And as we ponder on the letter to the Church of Laodicea, on our own status of quite often being neither hot nor cold in our faith, we might find encouragement and inspiration in the words of the opening chapter of the 1st Letter of Peter. Verses from that letter provide the text for Samuel Sebastian Wesley’s delightful anthem, “Blessed be the God and Father”. Composed to be sung in Hereford Cathedral on Easter Day 1834, Wesley, who was organist at Hereford at the time, had only a handful of trebles and one bass in the choir. There is a story that the only bass was in fact the Dean’s butler!
Whatever the truth of the butler and the bass story is, it is a great anthem to sing and any treble who has had the privilege of singing the solo lines is likely to recall vividly the anticipation of the running arpeggios on the organ before launching into the beautiful solo with its powerful message: “But as he which hath called you is holy, so be holy yourselves in all manner of conversation.” That section alone speaks directly to the people of Laodicea. And then the magnificent “Love one another” section building, eventually, to the climax with its assertion that the “word of the Lord endureth for ever”.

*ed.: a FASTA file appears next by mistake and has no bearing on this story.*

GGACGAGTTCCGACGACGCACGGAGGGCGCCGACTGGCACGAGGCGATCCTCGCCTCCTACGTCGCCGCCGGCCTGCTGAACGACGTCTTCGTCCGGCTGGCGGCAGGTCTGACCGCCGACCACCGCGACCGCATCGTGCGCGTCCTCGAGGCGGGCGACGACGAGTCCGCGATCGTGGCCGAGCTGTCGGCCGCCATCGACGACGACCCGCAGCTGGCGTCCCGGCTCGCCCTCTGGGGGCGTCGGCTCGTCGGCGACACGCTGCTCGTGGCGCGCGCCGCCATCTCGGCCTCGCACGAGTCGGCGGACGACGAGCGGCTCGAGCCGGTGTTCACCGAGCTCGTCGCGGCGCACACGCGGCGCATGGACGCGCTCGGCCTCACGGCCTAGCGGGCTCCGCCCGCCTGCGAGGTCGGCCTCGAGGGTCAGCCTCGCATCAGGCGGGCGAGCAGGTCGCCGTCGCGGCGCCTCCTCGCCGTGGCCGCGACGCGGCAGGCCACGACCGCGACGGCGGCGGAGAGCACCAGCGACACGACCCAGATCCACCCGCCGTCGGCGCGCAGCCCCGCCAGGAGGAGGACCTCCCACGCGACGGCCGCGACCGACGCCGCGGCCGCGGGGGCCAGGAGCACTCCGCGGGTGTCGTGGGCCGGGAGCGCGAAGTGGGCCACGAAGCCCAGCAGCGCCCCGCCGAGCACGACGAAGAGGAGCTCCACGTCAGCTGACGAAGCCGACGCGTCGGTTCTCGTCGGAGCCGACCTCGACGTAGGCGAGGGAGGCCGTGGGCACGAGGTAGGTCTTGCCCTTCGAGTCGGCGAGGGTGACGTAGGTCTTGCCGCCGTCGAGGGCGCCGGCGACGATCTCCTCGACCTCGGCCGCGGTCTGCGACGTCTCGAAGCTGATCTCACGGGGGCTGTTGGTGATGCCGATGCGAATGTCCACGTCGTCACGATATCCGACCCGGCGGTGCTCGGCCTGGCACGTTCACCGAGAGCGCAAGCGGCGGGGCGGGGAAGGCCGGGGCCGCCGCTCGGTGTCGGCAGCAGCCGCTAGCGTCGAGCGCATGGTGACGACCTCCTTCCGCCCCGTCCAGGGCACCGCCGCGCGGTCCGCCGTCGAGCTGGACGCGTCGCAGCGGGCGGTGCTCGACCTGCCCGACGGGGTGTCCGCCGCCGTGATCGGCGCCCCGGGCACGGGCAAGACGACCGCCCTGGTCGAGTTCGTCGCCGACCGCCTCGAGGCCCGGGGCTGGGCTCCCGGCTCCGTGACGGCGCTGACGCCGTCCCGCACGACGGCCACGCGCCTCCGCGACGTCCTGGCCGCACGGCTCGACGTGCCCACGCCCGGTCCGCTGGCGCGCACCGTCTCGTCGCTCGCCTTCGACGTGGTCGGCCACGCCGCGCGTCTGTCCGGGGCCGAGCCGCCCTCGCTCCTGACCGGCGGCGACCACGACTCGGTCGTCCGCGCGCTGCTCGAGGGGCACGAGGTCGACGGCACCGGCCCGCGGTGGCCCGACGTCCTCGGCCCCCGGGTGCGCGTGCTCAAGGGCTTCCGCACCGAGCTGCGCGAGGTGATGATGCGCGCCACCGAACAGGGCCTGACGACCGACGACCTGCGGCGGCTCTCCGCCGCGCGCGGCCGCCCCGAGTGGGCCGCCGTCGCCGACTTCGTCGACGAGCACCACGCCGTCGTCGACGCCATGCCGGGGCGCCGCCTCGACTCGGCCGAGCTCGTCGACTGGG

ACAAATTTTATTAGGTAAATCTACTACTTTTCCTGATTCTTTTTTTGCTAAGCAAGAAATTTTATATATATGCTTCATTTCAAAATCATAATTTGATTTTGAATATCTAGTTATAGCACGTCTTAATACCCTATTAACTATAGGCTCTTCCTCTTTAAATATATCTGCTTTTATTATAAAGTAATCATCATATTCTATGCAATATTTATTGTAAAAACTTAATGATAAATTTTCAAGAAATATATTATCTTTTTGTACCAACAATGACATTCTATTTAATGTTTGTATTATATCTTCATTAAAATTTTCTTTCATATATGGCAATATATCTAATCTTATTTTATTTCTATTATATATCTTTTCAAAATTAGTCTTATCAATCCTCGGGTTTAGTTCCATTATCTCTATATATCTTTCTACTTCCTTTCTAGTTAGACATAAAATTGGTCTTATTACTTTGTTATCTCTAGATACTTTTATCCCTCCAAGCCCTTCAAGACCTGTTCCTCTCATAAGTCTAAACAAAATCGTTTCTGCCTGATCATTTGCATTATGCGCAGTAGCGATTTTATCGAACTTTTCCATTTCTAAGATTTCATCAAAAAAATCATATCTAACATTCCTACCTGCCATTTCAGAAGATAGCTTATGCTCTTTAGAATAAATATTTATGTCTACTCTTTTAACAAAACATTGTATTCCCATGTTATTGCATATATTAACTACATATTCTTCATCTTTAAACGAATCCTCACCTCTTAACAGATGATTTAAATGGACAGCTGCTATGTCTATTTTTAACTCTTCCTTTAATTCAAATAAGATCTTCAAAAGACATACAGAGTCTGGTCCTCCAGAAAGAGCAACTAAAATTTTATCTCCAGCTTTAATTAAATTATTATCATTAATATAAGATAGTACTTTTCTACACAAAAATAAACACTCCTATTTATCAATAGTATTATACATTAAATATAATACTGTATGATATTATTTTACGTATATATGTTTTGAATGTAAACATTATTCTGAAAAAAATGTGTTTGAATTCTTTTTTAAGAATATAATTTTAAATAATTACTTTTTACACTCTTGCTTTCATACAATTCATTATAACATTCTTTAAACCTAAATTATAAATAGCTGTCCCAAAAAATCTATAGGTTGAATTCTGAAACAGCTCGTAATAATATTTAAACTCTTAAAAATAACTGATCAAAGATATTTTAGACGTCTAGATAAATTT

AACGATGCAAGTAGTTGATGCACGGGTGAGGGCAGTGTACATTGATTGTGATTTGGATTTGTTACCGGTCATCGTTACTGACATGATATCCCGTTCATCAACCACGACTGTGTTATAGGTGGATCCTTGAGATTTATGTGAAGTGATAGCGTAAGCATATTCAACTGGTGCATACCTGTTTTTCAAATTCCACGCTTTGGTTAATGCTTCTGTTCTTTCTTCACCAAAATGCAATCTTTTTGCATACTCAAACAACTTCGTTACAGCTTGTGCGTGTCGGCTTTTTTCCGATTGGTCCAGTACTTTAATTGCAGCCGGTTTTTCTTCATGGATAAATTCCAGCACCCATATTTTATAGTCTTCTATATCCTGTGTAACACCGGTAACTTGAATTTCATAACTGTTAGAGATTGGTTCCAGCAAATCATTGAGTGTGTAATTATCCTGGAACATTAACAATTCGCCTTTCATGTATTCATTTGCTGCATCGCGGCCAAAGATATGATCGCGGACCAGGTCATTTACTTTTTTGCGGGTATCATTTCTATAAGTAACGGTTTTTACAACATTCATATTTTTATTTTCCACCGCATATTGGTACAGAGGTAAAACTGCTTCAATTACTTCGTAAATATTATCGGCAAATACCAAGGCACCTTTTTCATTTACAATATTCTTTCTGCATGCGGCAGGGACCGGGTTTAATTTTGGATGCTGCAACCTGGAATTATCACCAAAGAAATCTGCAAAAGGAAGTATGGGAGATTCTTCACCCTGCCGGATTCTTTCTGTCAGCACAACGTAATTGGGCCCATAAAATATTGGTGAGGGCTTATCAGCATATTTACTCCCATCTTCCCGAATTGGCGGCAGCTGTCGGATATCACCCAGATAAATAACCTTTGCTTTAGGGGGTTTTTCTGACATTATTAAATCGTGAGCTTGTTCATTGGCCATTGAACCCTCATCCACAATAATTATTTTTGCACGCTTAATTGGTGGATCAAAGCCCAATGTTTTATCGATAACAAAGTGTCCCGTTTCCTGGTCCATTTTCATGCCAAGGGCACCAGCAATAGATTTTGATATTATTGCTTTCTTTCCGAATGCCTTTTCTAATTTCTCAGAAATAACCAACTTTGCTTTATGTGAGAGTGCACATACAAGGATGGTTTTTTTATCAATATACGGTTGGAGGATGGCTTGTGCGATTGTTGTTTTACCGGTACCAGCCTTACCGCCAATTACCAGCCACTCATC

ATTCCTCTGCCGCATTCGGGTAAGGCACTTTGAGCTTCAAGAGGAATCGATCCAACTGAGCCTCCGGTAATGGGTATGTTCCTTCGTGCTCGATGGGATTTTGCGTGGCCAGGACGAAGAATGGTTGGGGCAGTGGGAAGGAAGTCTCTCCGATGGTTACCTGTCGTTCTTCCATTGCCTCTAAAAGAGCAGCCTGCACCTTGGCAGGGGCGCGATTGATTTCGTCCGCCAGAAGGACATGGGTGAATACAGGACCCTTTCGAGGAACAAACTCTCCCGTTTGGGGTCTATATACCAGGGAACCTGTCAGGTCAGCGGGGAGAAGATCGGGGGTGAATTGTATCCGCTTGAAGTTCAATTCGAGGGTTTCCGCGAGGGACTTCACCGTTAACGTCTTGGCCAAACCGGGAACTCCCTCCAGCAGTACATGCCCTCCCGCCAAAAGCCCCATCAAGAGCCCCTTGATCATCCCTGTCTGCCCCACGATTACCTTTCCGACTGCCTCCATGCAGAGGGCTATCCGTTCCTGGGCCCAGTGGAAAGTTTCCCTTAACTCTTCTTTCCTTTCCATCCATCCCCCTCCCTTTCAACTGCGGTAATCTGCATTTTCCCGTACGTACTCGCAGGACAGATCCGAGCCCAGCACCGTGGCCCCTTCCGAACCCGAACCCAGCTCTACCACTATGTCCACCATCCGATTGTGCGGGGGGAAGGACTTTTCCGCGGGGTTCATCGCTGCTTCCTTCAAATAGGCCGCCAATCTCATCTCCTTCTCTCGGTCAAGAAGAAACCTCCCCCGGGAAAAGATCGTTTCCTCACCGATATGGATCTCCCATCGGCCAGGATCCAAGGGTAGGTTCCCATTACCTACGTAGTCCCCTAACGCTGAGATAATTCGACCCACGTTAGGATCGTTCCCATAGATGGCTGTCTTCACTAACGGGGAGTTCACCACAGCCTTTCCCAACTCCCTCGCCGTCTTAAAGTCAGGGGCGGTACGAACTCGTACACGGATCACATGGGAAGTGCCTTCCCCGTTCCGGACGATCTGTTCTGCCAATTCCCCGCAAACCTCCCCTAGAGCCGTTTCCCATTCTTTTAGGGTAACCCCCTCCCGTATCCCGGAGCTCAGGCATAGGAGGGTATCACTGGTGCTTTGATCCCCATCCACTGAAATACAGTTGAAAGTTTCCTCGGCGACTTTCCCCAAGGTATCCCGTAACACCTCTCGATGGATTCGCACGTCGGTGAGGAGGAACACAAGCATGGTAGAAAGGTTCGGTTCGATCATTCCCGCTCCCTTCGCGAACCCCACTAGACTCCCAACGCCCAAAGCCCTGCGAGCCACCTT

Blessed be the God and Father of our Lord Jesus Christ, which according to his abundant mercy hath begotten us again unto a lively hope by the resurrection of Jesus Christ from the dead, To an inheritance incorruptible, and undefiled, that fadeth not away, reserved in heaven for you, Who are kept by the power of God through faith unto salvation ready to be revealed at the last time.
But as he which hath called you is holy, so be ye holy in all manner of conversation. Pass the time of your sojourning here in fear.
Love one another with a pure heart fervently. See that ye love one another. Love one another with a pure heart fervently:
Being born again, not of corruptible seed, but of incorruptible, by the word of God. For all flesh is as grass, and all the glory of man as the flower of grass. The grass withereth, and the flower thereof falleth away.
But the word of the Lord endureth for ever. Amen.
Text: Selected verses from 1 Peter 1
Music: S S Wesley